Cranach was a noted portraitist whose style influenced the whole genre in 16th century Germany. In fact, another portrait was painted of Emilia by Han Krell - likely her betrothal portrait. Cranach's influence can be seen, but more of Emilia's own personality seems to shine through in this portrait. Her necklaces are similar to those shown in the portrait with her sisters. And, difficult though it is to see in this version, her hat sports a profusion of black ostrich plumes.
We'll skip right over the portraits Cranach painted of Anne of Cleves. They belong in the Westphalia section, as they are more in keeping with that style. Ah, but her sister, Sybille! Portraits of Sybille by Cranach (or sometimes others in his studio - some of them are of quite poor quality) abound. The first prominent one is her betrothal portrait. And, since Sybille was to be wed to John Frederick I, Elector of Saxony, she was painted in the Saxon style. Though in this case, her bodice is closed over the front of her gown, and her chemise is high necked. The elaborate gold brocade trim is present, as well as excessive use of puff and slash. Her hair is loose, as befits a maiden, and her head adorned with what some consider a bridal wreath.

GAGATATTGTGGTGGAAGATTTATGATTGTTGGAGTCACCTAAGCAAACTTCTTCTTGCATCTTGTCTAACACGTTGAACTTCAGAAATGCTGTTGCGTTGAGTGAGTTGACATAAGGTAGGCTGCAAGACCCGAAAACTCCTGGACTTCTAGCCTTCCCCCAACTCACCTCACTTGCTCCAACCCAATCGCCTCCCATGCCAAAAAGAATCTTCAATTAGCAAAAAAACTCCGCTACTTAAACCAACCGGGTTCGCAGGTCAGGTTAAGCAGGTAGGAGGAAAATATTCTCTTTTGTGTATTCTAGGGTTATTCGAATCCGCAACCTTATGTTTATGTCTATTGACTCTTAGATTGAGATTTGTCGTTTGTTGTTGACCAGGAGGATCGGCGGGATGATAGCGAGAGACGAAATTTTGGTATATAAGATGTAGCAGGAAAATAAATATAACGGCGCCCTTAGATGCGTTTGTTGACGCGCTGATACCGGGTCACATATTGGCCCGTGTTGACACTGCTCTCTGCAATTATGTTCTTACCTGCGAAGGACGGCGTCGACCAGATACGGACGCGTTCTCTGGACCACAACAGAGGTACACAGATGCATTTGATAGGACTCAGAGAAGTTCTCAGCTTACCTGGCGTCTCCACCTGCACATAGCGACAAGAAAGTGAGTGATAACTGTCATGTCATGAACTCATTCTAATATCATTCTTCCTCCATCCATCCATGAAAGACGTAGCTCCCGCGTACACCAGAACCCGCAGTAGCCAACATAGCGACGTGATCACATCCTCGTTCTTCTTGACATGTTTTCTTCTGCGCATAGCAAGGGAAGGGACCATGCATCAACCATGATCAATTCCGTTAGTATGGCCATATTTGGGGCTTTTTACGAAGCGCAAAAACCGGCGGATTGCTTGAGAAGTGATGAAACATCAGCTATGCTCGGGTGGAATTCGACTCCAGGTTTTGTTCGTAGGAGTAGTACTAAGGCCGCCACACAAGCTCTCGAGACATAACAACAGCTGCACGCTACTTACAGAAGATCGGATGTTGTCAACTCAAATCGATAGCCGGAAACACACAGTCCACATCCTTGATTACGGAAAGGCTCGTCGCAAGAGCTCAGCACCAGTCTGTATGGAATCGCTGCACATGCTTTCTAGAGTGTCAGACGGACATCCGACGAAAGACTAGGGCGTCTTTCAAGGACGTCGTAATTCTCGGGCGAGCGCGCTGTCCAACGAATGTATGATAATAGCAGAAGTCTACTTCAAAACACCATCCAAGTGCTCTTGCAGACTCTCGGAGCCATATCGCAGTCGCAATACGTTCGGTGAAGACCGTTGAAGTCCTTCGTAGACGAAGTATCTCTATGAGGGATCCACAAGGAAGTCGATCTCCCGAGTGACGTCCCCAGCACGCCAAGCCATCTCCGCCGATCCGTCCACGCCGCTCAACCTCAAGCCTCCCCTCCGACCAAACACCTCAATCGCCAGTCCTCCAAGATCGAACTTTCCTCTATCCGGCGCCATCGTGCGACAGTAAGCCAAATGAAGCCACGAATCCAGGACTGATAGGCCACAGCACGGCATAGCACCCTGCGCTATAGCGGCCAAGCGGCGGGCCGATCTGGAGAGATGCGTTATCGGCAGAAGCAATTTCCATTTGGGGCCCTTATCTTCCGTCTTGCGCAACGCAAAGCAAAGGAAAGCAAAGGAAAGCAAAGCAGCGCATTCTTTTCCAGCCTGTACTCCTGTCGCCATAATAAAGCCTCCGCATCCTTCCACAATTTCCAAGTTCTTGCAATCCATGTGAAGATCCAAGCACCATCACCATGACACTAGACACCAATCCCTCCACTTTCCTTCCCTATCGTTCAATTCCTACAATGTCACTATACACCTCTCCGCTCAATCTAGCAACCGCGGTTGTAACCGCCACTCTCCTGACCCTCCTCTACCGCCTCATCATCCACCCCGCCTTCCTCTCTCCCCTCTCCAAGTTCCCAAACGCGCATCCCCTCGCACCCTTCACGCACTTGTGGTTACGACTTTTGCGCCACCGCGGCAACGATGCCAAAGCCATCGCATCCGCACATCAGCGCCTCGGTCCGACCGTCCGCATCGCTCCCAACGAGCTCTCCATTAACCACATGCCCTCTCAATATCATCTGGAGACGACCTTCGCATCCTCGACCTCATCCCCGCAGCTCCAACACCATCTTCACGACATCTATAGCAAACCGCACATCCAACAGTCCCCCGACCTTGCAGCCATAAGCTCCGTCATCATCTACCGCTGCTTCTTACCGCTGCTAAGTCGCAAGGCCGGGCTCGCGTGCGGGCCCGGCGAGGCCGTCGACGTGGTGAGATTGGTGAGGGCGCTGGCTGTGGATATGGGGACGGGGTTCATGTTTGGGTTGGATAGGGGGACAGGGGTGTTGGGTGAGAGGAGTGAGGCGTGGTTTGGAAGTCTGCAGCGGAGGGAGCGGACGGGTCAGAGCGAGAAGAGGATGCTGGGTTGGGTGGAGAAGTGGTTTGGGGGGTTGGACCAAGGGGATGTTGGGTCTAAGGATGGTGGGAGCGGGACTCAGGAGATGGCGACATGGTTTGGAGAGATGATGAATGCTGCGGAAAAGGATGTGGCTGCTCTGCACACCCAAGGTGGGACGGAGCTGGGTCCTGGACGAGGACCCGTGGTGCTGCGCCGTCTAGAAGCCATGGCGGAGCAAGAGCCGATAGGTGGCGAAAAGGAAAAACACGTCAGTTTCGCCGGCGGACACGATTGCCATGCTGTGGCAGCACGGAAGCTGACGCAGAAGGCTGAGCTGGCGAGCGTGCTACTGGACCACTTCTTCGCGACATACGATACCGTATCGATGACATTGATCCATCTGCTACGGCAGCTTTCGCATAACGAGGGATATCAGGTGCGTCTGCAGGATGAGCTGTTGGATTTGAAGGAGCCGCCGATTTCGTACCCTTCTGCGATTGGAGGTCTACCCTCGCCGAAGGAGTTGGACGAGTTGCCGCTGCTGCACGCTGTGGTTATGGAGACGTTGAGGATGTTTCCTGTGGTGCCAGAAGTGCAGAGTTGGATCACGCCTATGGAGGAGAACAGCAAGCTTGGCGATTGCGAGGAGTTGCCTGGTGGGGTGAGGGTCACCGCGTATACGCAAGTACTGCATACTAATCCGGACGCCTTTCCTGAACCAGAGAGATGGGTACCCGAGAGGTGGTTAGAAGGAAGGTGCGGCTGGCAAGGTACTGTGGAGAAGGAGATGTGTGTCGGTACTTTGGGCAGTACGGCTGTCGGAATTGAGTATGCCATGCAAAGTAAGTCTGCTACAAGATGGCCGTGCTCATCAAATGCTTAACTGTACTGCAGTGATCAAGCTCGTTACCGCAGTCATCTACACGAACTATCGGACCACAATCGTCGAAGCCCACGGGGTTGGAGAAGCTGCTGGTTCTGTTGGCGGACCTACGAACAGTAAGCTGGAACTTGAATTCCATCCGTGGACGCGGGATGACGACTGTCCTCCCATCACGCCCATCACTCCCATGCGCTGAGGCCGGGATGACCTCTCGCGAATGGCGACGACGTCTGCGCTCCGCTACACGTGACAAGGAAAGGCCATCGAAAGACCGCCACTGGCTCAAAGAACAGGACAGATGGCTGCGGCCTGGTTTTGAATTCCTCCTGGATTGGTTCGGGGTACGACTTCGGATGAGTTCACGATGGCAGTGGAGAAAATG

Perhaps it's fitting that so much attention was lavished on Sybille's betrothal. She was the only one of her sisters to actually wed. (Anne, being rejected by Henry VIII, and Amalia never having married at all. In fact, Sybille found herself in the heart of the struggle between Protestantism and Catholocism in Germany. Her husband was a staunch Protestant, enduring imprisonment and the loss of his position because of it. Yet Sybille is never painted in the stark black that marks later rejection of personal adornment by the Reformation.
The second portrait of Sybille appears to be the same dress - but in green. The color doesn't seem to have any relationship to either her own family or the one she was marrying into. Perhaps Cranach was unsure which color would suit her best. All the other elements are the same as the red gown, though the shading of the green gown suggests a velvet fabric a bit more strongly.
Sybille was painted by Cranach at least once more, this time after her wedding. This time all of the familiar Saxon elements are present, from the open bodice laced over the white under layer to the goldhaube. This dress is black, but the decoration with gold brocade fabric is extensive. Pearls are apparent on both the brustleck and the goldhaube. The treatment of the puff and slash elbows is particularly interesting, with gold brocade trimming the bridging elements, instead of being found only on either side of the slashed segment.